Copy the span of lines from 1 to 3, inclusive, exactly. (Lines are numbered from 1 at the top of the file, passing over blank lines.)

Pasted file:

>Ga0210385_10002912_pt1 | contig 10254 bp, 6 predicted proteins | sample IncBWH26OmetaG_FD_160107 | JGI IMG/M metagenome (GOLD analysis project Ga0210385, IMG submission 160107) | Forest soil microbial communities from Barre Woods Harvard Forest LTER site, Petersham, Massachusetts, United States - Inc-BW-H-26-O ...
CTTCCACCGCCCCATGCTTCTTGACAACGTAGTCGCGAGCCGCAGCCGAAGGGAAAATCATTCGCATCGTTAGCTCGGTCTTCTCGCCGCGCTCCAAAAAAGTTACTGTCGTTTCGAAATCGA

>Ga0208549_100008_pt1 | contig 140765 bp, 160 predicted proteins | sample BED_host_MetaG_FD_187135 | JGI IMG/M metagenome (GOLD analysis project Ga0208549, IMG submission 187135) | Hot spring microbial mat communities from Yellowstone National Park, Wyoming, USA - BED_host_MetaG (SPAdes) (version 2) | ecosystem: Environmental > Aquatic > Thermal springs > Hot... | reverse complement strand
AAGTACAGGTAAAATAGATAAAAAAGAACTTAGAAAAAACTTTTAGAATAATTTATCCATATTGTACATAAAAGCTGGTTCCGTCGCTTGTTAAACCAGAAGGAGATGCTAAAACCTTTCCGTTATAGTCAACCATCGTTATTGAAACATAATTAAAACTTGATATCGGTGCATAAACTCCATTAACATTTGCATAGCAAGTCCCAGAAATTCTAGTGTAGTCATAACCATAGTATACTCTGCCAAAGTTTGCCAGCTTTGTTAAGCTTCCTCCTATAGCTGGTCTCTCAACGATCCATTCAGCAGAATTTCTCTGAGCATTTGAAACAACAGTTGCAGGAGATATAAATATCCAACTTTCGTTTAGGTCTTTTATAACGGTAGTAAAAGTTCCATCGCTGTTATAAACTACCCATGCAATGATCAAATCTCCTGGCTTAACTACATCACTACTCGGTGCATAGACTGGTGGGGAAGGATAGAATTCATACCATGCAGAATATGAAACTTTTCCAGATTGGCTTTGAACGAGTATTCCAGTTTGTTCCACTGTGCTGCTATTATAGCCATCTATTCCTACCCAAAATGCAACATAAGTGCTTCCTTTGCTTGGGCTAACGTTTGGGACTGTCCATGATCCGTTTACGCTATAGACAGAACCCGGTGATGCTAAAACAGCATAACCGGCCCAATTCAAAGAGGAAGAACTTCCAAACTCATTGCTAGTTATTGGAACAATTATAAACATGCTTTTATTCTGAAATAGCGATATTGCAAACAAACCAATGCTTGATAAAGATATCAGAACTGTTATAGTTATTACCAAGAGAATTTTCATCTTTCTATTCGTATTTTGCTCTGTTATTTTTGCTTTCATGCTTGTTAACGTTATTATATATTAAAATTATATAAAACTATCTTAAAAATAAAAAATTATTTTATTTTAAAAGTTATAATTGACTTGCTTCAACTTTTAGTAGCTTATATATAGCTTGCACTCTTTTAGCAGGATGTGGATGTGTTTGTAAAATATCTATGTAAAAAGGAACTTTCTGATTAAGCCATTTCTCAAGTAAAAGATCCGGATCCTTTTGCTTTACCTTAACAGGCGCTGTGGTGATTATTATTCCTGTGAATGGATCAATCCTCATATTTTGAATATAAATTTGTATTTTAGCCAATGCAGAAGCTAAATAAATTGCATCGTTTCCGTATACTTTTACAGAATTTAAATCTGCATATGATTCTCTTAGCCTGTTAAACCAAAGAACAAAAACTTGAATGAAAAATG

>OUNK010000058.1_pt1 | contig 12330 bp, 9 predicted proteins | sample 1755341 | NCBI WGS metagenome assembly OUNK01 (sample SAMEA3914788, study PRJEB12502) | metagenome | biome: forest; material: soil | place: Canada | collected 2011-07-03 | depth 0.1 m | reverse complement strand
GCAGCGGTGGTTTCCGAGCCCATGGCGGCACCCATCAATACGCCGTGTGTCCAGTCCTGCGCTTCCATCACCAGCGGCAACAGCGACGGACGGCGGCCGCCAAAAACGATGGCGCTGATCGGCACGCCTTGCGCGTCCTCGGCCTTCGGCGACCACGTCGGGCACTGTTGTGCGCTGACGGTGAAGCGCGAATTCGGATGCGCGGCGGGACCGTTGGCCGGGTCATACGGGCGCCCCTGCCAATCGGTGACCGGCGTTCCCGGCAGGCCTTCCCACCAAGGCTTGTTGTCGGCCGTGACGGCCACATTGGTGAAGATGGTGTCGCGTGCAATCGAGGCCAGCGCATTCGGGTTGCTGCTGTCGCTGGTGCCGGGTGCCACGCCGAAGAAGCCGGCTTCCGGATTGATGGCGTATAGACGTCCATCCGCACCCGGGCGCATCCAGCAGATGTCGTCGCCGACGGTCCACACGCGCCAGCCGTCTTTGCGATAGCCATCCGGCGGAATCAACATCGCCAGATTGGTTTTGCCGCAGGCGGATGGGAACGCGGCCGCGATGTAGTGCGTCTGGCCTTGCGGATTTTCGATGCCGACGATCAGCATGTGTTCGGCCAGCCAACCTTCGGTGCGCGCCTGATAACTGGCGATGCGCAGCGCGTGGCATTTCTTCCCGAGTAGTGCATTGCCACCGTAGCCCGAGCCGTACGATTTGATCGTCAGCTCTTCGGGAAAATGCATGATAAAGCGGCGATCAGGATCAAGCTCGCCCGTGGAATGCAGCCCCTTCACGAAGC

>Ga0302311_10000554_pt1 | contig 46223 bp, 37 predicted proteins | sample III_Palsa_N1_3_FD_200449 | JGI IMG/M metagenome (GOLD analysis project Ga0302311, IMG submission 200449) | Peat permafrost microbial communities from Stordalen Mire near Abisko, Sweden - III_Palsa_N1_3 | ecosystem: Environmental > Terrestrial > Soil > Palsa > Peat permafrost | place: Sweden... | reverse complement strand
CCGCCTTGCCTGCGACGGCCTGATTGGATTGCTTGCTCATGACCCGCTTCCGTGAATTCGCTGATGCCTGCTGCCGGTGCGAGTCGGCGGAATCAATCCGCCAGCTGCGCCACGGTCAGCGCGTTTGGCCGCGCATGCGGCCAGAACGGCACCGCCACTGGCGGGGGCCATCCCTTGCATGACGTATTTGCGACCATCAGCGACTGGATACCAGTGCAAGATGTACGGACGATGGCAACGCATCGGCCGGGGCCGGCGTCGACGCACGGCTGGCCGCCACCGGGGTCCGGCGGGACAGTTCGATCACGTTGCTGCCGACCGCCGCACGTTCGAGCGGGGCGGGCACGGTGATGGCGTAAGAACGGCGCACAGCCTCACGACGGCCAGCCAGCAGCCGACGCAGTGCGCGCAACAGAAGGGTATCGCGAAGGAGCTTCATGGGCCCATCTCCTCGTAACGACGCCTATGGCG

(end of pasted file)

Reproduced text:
>Ga0210385_10002912_pt1 | contig 10254 bp, 6 predicted proteins | sample IncBWH26OmetaG_FD_160107 | JGI IMG/M metagenome (GOLD analysis project Ga0210385, IMG submission 160107) | Forest soil microbial communities from Barre Woods Harvard Forest LTER site, Petersham, Massachusetts, United States - Inc-BW-H-26-O ...
CTTCCACCGCCCCATGCTTCTTGACAACGTAGTCGCGAGCCGCAGCCGAAGGGAAAATCATTCGCATCGTTAGCTCGGTCTTCTCGCCGCGCTCCAAAAAAGTTACTGTCGTTTCGAAATCGA

>Ga0208549_100008_pt1 | contig 140765 bp, 160 predicted proteins | sample BED_host_MetaG_FD_187135 | JGI IMG/M metagenome (GOLD analysis project Ga0208549, IMG submission 187135) | Hot spring microbial mat communities from Yellowstone National Park, Wyoming, USA - BED_host_MetaG (SPAdes) (version 2) | ecosystem: Environmental > Aquatic > Thermal springs > Hot... | reverse complement strand